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The latest news, trends and information to help you with your recruiting efforts.

Posted October 28, 2016 by

Oven-ready hires: The problem of matching available skills to our demands

Oven ready dishGuest writer Martin Edmondson, CEO and founder of Gradcore

It feels like there is an ever-growing consensus among employers that university graduates should emerge fully formed, perfectly skilled and immediately work ready. The phrase ‘oven ready’ graduates appears far too often for my liking. It oversimplifies what is ultimately a very complicated issue: How do you match the supply of skills and people with the demands of the economy, when both are moving targets? In other words, how much should employers compromise when searching for the ideal candidate? How much should they training should they assume?

 

This is such a significant issue in the UK that the government has created a ‘Teaching Excellence Framework’ for universities. One of its goals is to tackle “skill mismatches” in the economy. (Go figure that the same government is now limiting their own access to skilled talent via immigration clampdowns.)

Every employer presents unique circumstances. So it’s critical for employers to examine their fundamental approach to hiring with a few questions such as:

  • What characterizes the hires you make that are successful, and those that are not?
  • What is the most critical factor for fit with your organization – skills, values, attitude etc?
  • How recently did you evaluate what is really important in the people you hire?
  • If all the evidence says that those people are not available for that price in this place, which one of those variables are you prepared to change?

Here is the challenge: So many employers are seeking candidates with the skills that are in shortage areas. This is typically around digital and software roles where there is a major disconnect between employer requirements and the quality and quantity of graduates available. Employers (and policy makers who are trying to solve these problems) should try one of the following:

1. Grow your own

This is the long game, but often one of the most successful approaches if you have the time. Recruit graduates who have the core attributes or values that suit your organisation, but need to develop their skills further. Then put in place the structured training that will develop them. This could be in house training, or delivered under emerging models such as degree-apprenticeships.

2. Think differently

Stop looking at the really obvious candidates. This could be described as the Blue Ocean approach, getting away from where everyone else is fishing. Recently I saw a very interesting post from a company called Talla about mapping resumes using neural networks. This visual approach helps you to appreciate that people who superficially have seemingly different backgrounds are actually remarkably similar. Each of the dots below is a resume. This shows how different titles share characteristics:Point graph of title descriptions on resumes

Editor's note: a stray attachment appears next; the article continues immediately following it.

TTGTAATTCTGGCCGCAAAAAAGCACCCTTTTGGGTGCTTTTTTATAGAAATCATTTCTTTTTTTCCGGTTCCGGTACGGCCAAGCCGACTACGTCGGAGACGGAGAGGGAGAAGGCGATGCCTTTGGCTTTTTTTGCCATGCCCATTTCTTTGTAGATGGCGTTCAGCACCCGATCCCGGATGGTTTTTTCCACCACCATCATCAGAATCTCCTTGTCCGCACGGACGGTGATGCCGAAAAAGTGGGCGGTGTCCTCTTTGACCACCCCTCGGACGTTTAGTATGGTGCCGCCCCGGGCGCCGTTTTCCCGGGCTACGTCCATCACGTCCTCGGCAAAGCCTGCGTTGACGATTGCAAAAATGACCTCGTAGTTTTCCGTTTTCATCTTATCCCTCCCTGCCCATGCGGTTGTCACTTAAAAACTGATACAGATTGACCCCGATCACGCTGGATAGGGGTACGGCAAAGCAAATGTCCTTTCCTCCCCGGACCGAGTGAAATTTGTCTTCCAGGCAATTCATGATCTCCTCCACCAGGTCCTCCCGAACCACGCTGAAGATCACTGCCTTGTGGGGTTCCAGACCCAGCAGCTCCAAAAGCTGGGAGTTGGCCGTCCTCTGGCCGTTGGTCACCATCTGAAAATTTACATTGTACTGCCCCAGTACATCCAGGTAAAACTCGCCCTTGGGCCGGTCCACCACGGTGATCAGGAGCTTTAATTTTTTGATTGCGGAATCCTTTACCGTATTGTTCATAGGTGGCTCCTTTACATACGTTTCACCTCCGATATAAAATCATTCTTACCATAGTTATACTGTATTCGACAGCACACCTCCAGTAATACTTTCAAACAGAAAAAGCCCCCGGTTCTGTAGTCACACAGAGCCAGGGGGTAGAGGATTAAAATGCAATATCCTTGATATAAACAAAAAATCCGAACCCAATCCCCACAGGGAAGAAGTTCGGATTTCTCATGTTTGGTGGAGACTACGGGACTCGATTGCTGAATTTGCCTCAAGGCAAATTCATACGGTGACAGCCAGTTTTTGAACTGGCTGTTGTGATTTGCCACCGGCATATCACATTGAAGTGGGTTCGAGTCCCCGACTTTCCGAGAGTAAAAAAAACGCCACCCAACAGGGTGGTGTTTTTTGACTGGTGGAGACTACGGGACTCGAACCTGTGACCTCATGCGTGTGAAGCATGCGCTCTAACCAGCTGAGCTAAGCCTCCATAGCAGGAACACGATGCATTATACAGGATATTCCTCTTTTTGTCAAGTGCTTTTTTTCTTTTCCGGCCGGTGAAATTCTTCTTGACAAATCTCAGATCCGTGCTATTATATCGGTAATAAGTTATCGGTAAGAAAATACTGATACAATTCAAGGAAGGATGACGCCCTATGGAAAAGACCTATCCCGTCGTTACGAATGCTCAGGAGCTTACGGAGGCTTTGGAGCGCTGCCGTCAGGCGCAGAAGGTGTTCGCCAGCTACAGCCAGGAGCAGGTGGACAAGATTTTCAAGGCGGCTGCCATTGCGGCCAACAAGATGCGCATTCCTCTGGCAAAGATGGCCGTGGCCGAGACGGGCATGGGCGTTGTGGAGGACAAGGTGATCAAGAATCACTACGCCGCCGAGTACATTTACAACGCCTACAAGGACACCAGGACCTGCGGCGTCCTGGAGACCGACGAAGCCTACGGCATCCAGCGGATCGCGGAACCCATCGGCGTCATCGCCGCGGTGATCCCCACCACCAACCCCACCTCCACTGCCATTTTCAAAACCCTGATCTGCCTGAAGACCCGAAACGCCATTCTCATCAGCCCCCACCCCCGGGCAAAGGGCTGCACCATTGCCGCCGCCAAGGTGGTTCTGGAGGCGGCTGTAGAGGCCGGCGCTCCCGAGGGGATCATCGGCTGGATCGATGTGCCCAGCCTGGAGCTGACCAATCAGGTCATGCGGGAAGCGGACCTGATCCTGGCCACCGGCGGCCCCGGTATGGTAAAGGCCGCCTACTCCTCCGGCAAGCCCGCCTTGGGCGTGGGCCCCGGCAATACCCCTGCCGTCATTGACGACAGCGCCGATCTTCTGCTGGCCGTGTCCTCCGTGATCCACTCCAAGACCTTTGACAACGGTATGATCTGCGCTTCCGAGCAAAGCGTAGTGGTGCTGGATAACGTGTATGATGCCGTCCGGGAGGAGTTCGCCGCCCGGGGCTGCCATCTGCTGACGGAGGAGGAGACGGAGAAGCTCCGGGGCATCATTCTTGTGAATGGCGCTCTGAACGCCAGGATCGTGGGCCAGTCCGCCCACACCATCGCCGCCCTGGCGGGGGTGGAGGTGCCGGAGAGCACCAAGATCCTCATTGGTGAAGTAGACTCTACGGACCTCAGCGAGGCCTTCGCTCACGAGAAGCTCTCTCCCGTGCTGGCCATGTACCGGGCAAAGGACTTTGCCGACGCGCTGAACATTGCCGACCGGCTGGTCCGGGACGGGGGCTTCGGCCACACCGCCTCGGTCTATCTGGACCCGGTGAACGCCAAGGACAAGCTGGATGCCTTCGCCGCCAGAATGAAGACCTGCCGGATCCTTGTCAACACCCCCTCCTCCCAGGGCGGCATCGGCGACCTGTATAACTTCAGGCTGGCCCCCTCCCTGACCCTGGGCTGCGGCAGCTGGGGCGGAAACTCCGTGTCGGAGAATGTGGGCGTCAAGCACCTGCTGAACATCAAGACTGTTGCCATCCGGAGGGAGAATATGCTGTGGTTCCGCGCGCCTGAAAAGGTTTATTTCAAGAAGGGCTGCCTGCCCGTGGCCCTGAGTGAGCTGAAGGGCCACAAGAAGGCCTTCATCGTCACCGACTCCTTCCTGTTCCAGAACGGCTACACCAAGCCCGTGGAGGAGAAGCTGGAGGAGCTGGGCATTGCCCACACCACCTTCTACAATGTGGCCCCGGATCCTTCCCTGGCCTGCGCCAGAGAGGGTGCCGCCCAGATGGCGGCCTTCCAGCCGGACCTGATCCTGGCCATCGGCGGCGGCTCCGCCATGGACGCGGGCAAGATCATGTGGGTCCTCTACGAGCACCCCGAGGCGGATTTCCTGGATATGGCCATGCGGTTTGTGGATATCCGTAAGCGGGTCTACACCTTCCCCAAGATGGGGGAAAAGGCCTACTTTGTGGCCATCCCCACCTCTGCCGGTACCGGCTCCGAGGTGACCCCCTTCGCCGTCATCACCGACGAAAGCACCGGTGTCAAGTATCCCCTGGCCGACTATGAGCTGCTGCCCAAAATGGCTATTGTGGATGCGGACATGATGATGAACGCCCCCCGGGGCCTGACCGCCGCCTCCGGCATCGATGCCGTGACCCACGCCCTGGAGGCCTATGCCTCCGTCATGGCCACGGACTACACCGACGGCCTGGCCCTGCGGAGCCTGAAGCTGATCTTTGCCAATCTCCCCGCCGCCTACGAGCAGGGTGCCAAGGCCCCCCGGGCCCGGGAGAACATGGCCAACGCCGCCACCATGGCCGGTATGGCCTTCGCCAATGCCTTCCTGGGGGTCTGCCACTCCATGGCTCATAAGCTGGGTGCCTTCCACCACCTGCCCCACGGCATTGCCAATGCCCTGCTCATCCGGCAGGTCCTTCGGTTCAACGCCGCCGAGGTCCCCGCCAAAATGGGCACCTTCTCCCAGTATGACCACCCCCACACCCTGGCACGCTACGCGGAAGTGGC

3. Up the budget

Sometimes you simply need to either increase the budget in order to reach a wider audience, or increase salary to attract the necessary skills. While it’s never ideal, there are clearly certain economic realities that are hard to escape.

Underlying all of this is a bigger societal question, which will be answered differently in different countries:

Whose job is it to make a person employable?

Is it the role of the education system and teachers? Employers? Parents or the state? Or are we all solely responsible for our own development? All play a part, but the prevailing national answer to this question goes a long way to deciding the expectations employers have of graduates and vice versa.

 

Look forward to discussing this and lots of other topics around college recruiting at the College Recruiter Bootcamp in Washington DC on December 8.

martin-edmondsonMartin is the CEO and founder of Gradcore, a social enterprise focused on graduate employment and employability. Martin has more than 15 years of experience in graduate recruitment and Higher Education. He founded Gradcore, and over the last decade has led a wide range of graduate recruitment and employability projects. These include running global graduate schemes for a range of large employers, delivering employability performance improvement in universities, and chairing the UK and European Graduate Employment Conferences. Martin was a member of the steering group for the ‘graduate recruitment in SMEs’ report for the UK government and has written for a wide range of newspapers and websites. Connect with Martin on LinkedIn.

Posted August 01, 2016 by

4 winning resume tips for recent graduates

Businessman passing document to businesswoman photo by StockUnlimited.com

Photo by StockUnlimited.com

You don’t like getting spam, do you? Well, neither do hiring managers. It may be quick and efficient to upload your resume on popular job sites and send employers the same robo-resume, but hiring managers view these generic, mass mailings as spam. They can spot one-size-fits-all resumes in a nano-second and quickly discard them.

Here are four tips from hiring managers featured in the book, Graduate to a Great Career, on how to create a winning resume:

1. Add a short profile statement and your key selling points at the top “above the fold”

Realize your resume is an ad for branding yourself. Like a newspaper, an ad, or web page, the most important “real estate” is in the top half of your resume. Branding resumes begin with a profile or qualifications statement, a couple of crisp sentences that define your value. A strong profile statement is critical for recent graduates. You don’t have an impressive job title and career history yet, so you’ll need to specify your career focus and value proposition in your profile statement. In fact, many hiring managers told me a big problem with new graduate resumes is it can be hard to determine what entry-level job the new grad is looking for, especially if the grad doesn’t have a career-specific major like accounting or computer science. A profile headline like “Seeking an entry-level positioning” is too generic and doesn’t convey your career path. Remember, it’s your job to convey your career identity, not the hiring manager’s. For example, a recent grad named Erin who was a psychology major pursuing a career in marketing began her profile with the headline, “Aspiring marketing assistant: Psychology grad with pulse on the consumer mindset,” followed by a few bullets outlining her focus, strengths, and marketing credentials through two internships.